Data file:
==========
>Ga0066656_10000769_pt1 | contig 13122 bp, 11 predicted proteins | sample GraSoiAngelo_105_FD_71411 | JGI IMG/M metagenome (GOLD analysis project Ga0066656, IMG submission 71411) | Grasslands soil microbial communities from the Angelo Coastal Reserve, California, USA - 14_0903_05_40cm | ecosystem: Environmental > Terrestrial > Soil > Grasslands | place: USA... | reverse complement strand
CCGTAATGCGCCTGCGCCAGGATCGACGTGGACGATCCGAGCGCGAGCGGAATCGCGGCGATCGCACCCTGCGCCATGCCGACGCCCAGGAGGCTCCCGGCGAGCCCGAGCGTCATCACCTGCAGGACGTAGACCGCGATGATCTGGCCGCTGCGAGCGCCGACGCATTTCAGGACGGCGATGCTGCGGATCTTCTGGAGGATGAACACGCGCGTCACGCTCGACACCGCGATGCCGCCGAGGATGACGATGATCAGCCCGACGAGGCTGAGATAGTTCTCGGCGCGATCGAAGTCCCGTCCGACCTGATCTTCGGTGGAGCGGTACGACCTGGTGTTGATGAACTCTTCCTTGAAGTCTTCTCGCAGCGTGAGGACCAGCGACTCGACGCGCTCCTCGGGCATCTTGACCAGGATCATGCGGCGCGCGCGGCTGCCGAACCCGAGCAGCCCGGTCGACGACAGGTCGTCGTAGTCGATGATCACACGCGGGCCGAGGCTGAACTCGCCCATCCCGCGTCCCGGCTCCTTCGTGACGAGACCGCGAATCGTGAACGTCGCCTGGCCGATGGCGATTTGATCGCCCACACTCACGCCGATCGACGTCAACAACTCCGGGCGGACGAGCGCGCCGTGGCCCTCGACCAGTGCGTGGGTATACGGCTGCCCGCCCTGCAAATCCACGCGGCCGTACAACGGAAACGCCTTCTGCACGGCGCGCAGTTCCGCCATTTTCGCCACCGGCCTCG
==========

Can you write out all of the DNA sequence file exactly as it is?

>Ga0066656_10000769_pt1 | contig 13122 bp, 11 predicted proteins | sample GraSoiAngelo_105_FD_71411 | JGI IMG/M metagenome (GOLD analysis project Ga0066656, IMG submission 71411) | Grasslands soil microbial communities from the Angelo Coastal Reserve, California, USA - 14_0903_05_40cm | ecosystem: Environmental > Terrestrial > Soil > Grasslands | place: USA... | reverse complement strand
CCGTAATGCGCCTGCGCCAGGATCGACGTGGACGATCCGAGCGCGAGCGGAATCGCGGCGATCGCACCCTGCGCCATGCCGACGCCCAGGAGGCTCCCGGCGAGCCCGAGCGTCATCACCTGCAGGACGTAGACCGCGATGATCTGGCCGCTGCGAGCGCCGACGCATTTCAGGACGGCGATGCTGCGGATCTTCTGGAGGATGAACACGCGCGTCACGCTCGACACCGCGATGCCGCCGAGGATGACGATGATCAGCCCGACGAGGCTGAGATAGTTCTCGGCGCGATCGAAGTCCCGTCCGACCTGATCTTCGGTGGAGCGGTACGACCTGGTGTTGATGAACTCTTCCTTGAAGTCTTCTCGCAGCGTGAGGACCAGCGACTCGACGCGCTCCTCGGGCATCTTGACCAGGATCATGCGGCGCGCGCGGCTGCCGAACCCGAGCAGCCCGGTCGACGACAGGTCGTCGTAGTCGATGATCACACGCGGGCCGAGGCTGAACTCGCCCATCCCGCGTCCCGGCTCCTTCGTGACGAGACCGCGAATCGTGAACGTCGCCTGGCCGATGGCGATTTGATCGCCCACACTCACGCCGATCGACGTCAACAACTCCGGGCGGACGAGCGCGCCGTGGCCCTCGACCAGTGCGTGGGTATACGGCTGCCCGCCCTGCAAATCCACGCGGCCGTACAACGGAAACGCCTTCTGCACGGCGCGCAGTTCCGCCATTTTCGCCACCGGCCTCG